Welcome back everyone – I hope you’ve all had a good Christmas and new year.
Remember that Christchurch now has a network of electronic sensors that count the number of bicycles passing over them 24/7 and automatically publish the numbers online (here). There are 24 locations covering the busiest cycle routes. These sensors are calibrated to only pick up bicycles – they don’t record scooters, e-scooters, prams etc.
I’ve graphed the data from the 14 busiest sites below. I’ve fixed up some gaps in the data and used a rolling 12-month average to take out the seasonality aspect. So each point in the graph below shows the average number of cyclists each day in the preceding 12 month period. Two of the sites (Antigua Street and Lincoln Road) only have sensors in one direction, so I’ve doubled their numbers to estimate the two-way cycle number.
There is a strong upward trend. The covid lockdowns have had some effect with the 2021 growth being slower than the 2020 growth – but it is not really that obvious. I had half-expected to see the 2021 figures plummet to almost zero, but that didn’t happen. The total number of cyclists recorded at all sites grew 7% in 2020. The equivalent growth in 2019 was 11%.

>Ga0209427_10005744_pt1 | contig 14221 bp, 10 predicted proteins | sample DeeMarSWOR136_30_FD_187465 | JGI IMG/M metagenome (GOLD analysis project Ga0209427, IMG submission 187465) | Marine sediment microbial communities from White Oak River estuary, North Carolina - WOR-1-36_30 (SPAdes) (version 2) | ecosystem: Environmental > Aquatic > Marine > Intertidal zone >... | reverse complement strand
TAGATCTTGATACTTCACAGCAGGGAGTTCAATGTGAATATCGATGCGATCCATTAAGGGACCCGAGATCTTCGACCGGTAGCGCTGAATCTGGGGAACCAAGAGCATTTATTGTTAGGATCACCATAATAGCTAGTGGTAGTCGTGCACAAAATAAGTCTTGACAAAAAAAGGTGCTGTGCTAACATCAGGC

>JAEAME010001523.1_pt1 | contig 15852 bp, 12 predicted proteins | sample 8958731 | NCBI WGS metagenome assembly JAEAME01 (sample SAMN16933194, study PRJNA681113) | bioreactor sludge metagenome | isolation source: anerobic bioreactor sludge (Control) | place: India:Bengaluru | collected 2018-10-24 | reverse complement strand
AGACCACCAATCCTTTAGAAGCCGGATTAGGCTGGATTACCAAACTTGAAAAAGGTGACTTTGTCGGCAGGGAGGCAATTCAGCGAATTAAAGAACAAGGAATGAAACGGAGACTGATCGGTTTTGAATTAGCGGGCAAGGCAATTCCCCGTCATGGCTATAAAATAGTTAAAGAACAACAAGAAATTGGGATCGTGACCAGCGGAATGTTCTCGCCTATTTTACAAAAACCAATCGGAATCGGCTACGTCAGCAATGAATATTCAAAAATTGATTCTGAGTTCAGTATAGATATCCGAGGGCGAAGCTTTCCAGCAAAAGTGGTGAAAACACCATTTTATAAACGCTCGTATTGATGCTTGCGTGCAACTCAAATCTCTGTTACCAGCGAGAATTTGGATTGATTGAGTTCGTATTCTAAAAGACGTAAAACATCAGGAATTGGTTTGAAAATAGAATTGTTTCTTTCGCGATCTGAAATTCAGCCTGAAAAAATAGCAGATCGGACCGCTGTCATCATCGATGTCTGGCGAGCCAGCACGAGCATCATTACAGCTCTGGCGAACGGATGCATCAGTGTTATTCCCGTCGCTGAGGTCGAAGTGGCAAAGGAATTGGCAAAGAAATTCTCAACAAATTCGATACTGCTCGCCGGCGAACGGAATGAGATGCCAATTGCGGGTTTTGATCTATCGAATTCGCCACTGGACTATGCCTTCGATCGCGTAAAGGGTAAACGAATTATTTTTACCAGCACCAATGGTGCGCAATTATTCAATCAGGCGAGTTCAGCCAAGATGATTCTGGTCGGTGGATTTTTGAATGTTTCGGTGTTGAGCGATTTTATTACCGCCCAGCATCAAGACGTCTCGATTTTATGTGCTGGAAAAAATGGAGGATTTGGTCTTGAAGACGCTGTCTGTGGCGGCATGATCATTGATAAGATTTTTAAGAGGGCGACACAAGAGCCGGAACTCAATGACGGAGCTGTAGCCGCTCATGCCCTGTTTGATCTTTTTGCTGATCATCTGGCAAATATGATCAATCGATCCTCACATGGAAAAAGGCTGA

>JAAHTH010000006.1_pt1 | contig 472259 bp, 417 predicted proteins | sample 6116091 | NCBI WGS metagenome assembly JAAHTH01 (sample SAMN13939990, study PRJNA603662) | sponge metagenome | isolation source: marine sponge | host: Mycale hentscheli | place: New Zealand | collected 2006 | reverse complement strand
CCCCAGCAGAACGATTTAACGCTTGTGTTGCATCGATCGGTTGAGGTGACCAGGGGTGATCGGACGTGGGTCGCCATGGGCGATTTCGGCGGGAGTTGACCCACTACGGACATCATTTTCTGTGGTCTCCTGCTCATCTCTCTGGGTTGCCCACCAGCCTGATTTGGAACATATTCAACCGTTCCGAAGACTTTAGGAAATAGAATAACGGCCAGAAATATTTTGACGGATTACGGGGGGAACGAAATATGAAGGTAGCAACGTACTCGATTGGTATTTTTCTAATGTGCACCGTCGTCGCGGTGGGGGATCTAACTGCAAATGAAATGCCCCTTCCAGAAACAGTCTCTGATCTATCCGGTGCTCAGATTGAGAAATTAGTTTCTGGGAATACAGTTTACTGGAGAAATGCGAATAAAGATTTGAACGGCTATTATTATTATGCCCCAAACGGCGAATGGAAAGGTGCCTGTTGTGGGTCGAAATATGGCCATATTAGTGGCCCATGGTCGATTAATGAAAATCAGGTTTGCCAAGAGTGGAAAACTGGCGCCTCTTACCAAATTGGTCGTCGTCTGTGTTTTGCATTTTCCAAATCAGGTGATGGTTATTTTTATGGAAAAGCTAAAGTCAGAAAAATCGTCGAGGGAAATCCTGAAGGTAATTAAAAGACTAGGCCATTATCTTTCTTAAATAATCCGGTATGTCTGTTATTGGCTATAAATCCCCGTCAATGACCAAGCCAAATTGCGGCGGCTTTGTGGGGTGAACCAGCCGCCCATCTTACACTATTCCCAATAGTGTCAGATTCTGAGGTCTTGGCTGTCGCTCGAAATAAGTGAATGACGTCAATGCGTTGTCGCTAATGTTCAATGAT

The three busiest sites – Antigua Bridge, and north and south Hagley Park, are all growing strongly.
Some of the smaller sites have seen big growth too – the Sparks Road cycleway (Quarryman’s Trail) had an average of 140 cyclists per day in its first year of operation, over 2020 it averaged almost double this at 264 cyclists per day, despite the schools it services being closed for a good chunk of the year. To me this confirms that there is indeed a latent demand for cycling that is currently being suppressed by a lack of safe streets, especially around schools. This always comes through very strongly in the qualitative work (NZ parents say that they don’t let their kids bike to school because it’s too unsafe). It’s reassurring to see that when we make our streets safe to bike on, people do change their behaviour.
The University Drive counter is the one that is the most obviously hit by the lockdown – through 2019 it was one of the fastest growing counters before abruptly dropping off in March 2020, and struggling to get back up for the rest of the year.
Cashmere Road had big growth in 2020. I wonder if this reflects the higher numbers of recreational cyclists who got out during lockdown.
Lincoln Road has bucked the trend of most of the count sites, with cycle numbers staying flat throughout the entire 4 years we’ve been counting it. Lincoln Road is a busy arterial with several big, multi-lane signalised intersections. It has painted cycle lanes but no physical separation. I wonder if the lack of cycle provision is limiting growth here, and whether we would see growth similar to the other sites if only there was physically separated cycle facilities. Next year CCC will be building bus lanes through Addington Village which cyclists will share. I know there’s different views as to whether cyclists sharing bus lanes is a good or bad arrangement. It will be interesting to see if this arrangement on Lincoln Road results in any change to the number of people cycling down here.
Does anything stand out to you about these cycle numbers?